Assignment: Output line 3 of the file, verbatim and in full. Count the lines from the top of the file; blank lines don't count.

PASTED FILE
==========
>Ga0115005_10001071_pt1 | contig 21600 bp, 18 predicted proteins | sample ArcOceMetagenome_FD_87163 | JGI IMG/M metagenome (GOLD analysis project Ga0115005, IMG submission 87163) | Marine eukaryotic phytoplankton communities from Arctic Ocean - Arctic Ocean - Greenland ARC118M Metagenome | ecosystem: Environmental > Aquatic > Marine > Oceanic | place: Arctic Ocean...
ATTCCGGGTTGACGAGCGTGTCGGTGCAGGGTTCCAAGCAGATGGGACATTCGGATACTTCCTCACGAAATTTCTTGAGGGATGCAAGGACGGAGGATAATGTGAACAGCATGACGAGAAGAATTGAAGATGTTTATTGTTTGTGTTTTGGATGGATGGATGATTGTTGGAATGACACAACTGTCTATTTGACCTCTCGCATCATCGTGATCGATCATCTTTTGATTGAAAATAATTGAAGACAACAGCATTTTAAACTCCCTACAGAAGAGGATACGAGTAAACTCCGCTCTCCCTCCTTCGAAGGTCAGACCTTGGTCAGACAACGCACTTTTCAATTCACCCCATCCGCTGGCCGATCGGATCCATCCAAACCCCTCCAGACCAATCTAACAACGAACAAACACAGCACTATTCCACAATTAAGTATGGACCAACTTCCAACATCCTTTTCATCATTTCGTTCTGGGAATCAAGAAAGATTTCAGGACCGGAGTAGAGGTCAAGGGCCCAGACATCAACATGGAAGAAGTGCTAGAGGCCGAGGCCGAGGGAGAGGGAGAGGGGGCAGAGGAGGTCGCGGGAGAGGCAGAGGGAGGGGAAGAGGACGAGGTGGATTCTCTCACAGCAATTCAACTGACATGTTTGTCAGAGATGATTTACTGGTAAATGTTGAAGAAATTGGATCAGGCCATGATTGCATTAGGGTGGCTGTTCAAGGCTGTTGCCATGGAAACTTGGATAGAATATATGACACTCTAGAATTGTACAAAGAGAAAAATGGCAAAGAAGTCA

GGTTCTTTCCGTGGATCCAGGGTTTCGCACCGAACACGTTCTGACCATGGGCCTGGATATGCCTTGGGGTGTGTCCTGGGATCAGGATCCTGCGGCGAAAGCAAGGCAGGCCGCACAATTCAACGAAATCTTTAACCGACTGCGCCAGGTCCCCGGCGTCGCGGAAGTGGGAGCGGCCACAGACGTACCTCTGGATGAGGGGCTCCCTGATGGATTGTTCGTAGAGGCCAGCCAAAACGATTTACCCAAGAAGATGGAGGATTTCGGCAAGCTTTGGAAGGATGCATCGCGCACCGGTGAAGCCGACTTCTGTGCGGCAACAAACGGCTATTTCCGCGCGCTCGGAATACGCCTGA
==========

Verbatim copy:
GGTTCTTTCCGTGGATCCAGGGTTTCGCACCGAACACGTTCTGACCATGGGCCTGGATATGCCTTGGGGTGTGTCCTGGGATCAGGATCCTGCGGCGAAAGCAAGGCAGGCCGCACAATTCAACGAAATCTTTAACCGACTGCGCCAGGTCCCCGGCGTCGCGGAAGTGGGAGCGGCCACAGACGTACCTCTGGATGAGGGGCTCCCTGATGGATTGTTCGTAGAGGCCAGCCAAAACGATTTACCCAAGAAGATGGAGGATTTCGGCAAGCTTTGGAAGGATGCATCGCGCACCGGTGAAGCCGACTTCTGTGCGGCAACAAACGGCTATTTCCGCGCGCTCGGAATACGCCTGA